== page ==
(111c) Production of a Low-Cost Biodiesel Using a Novel Bacterial-Based Feedstock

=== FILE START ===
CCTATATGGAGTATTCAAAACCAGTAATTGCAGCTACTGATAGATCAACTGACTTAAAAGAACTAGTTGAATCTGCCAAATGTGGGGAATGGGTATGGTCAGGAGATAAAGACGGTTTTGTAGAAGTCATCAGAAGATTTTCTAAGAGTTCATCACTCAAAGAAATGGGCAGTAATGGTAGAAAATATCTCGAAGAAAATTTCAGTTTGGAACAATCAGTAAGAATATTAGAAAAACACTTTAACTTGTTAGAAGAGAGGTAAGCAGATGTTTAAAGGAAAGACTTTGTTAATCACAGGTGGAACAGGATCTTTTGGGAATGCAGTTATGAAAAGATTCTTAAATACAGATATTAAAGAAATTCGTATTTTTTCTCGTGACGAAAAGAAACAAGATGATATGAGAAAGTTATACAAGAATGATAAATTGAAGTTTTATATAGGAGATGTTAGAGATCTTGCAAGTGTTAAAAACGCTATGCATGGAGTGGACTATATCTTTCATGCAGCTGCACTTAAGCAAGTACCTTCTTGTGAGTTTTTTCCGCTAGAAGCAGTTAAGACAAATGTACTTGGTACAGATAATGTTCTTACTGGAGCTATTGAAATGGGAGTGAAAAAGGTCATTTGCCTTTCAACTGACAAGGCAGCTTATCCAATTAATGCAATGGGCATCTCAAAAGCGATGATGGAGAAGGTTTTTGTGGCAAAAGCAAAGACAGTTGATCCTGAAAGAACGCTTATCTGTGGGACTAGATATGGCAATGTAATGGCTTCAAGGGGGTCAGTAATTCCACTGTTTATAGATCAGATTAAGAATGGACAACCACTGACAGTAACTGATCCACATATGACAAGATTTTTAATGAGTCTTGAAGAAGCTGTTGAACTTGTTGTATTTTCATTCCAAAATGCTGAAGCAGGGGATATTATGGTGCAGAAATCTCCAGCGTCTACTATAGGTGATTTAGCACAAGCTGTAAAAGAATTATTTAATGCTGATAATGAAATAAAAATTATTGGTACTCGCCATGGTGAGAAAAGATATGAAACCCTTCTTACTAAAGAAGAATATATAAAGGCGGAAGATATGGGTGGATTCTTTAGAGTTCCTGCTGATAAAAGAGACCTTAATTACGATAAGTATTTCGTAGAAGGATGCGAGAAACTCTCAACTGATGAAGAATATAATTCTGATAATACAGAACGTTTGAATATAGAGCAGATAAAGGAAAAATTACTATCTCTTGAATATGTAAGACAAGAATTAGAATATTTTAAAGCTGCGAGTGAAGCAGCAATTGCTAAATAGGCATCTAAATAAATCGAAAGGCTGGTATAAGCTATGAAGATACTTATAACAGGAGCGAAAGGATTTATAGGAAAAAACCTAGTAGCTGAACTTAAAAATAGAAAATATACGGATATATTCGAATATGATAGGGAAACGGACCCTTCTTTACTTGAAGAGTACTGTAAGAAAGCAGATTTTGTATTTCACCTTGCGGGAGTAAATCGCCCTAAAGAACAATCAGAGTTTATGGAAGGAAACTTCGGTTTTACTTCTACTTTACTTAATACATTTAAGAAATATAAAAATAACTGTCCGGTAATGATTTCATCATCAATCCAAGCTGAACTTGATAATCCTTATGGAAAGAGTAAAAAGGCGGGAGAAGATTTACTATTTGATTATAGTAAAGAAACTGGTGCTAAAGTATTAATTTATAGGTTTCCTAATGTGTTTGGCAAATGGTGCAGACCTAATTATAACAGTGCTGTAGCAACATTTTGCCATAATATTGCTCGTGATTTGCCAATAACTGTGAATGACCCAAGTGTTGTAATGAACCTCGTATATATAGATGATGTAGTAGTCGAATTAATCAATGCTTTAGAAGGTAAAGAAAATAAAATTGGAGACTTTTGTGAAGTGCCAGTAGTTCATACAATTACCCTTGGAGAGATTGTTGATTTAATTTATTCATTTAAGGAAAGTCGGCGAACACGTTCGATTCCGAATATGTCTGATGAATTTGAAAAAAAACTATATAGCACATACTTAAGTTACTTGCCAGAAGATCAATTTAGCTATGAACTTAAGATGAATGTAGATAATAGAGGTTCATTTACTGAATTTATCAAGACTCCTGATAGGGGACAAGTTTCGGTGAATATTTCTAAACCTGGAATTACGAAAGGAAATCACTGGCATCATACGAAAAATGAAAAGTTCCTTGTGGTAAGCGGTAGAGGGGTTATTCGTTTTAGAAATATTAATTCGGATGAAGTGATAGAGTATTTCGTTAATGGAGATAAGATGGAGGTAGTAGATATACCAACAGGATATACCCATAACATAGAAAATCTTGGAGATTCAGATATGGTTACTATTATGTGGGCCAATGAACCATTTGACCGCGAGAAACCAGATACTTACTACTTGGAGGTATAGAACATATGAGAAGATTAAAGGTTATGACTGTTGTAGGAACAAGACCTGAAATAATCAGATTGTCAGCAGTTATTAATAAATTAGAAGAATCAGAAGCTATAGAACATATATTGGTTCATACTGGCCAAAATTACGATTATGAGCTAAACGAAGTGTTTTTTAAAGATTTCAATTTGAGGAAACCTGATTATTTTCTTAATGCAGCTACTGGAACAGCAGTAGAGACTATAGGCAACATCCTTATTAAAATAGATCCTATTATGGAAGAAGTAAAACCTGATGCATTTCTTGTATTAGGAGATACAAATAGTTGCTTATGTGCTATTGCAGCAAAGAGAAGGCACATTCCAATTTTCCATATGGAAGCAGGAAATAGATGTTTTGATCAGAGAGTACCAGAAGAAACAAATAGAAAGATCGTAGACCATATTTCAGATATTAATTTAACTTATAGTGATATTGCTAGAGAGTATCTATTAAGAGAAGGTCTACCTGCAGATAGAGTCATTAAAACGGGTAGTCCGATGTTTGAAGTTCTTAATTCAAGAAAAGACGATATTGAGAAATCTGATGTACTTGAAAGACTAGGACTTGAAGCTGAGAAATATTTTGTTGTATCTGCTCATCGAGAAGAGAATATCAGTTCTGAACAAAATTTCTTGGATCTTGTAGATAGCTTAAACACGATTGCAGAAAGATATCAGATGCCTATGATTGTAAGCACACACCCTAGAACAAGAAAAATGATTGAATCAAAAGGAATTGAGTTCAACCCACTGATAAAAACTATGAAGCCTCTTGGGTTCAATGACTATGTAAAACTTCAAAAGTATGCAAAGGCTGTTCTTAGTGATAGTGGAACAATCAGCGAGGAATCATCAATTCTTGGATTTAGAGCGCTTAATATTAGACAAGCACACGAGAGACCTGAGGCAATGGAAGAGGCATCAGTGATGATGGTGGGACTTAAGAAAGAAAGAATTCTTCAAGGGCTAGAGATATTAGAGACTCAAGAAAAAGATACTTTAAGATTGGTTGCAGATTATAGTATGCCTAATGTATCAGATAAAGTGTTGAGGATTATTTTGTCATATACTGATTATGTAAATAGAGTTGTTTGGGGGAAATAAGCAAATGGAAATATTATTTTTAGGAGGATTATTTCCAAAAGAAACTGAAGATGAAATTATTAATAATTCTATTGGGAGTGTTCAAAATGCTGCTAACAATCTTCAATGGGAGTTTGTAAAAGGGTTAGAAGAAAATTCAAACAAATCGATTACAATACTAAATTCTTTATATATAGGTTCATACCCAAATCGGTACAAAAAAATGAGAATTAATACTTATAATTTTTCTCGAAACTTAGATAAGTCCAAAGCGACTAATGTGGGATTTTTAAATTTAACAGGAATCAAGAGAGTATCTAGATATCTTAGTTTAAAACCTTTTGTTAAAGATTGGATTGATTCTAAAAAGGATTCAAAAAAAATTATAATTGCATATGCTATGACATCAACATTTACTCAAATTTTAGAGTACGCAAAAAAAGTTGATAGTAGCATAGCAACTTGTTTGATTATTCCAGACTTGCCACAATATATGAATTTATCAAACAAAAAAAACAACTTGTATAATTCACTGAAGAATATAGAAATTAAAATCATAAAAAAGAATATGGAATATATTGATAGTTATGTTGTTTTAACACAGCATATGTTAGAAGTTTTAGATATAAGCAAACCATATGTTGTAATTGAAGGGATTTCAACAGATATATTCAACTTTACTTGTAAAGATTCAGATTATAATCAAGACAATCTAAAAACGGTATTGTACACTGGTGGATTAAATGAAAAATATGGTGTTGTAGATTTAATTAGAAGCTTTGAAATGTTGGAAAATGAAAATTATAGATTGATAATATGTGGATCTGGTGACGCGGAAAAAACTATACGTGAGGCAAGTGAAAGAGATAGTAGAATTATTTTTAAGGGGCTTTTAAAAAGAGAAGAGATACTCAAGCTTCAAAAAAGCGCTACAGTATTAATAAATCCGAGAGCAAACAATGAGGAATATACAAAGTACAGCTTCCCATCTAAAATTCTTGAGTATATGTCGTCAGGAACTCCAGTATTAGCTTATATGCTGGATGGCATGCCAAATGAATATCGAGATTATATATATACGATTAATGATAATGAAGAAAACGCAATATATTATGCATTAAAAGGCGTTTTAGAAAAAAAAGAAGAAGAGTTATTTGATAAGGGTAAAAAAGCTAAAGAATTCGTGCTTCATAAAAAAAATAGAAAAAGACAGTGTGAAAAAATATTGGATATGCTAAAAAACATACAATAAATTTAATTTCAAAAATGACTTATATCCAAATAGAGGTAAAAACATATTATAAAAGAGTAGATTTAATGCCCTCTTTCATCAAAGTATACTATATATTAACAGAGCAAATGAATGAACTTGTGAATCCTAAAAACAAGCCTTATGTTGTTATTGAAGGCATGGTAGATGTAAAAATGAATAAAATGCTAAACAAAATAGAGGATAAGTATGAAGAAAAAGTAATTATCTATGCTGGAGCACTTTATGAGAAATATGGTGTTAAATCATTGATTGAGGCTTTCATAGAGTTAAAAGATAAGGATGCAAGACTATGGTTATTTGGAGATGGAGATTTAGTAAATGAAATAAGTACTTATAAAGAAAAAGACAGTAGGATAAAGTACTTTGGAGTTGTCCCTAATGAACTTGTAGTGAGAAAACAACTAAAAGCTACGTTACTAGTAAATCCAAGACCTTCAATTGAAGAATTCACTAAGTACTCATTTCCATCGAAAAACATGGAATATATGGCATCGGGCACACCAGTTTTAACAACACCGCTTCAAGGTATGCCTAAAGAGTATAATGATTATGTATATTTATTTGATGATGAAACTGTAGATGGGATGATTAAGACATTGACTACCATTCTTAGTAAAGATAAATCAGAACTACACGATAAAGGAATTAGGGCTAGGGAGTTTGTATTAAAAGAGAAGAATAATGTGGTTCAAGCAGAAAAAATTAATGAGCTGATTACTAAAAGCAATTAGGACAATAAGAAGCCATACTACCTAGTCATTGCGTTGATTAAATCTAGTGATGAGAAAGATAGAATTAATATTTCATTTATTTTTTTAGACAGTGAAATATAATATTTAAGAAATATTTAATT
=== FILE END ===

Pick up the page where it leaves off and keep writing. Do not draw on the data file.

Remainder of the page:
The production of biodiesel has received considerable attention throughout the world in the past few years. Its advantages relating to the environment and reduced dependence on fossil fuels are helping to make ?Biodiesel? a household name. Cost at the pump, however, remains the largest barrier to widespread biodiesel adoption. Governmental credits can help in the short run but are not an answer for long-term adoption of biodiesel. An analysis of soy biodiesel shows that over 70% of production cost is due to the feedstock. This, therefore, represents the best area to cut costs. Currently, soy oil is the predominant source of lipid used for the production of biodiesel within the U.S. With the new tax incentives recently passed, more and more biodiesel production facilities are expected to go on-line, resulting in a competition for lipid inventories. This will likely result in increased feedstock costs and a reduction in the glycerol pricing offset. Researchers at Mississippi State University have recently discovered a unique lipid feedstock that has potential to result in the production of biodiesel at overall costs only half that of most other biodiesel products. Additionally, the current source of this novel lipid has the capacity to support well over 1 billion gallons of biodiesel production within the U.S. alone. This presentation will give an overview of the envisioned process, detail preliminary results, and provide a summary of the projected process economics.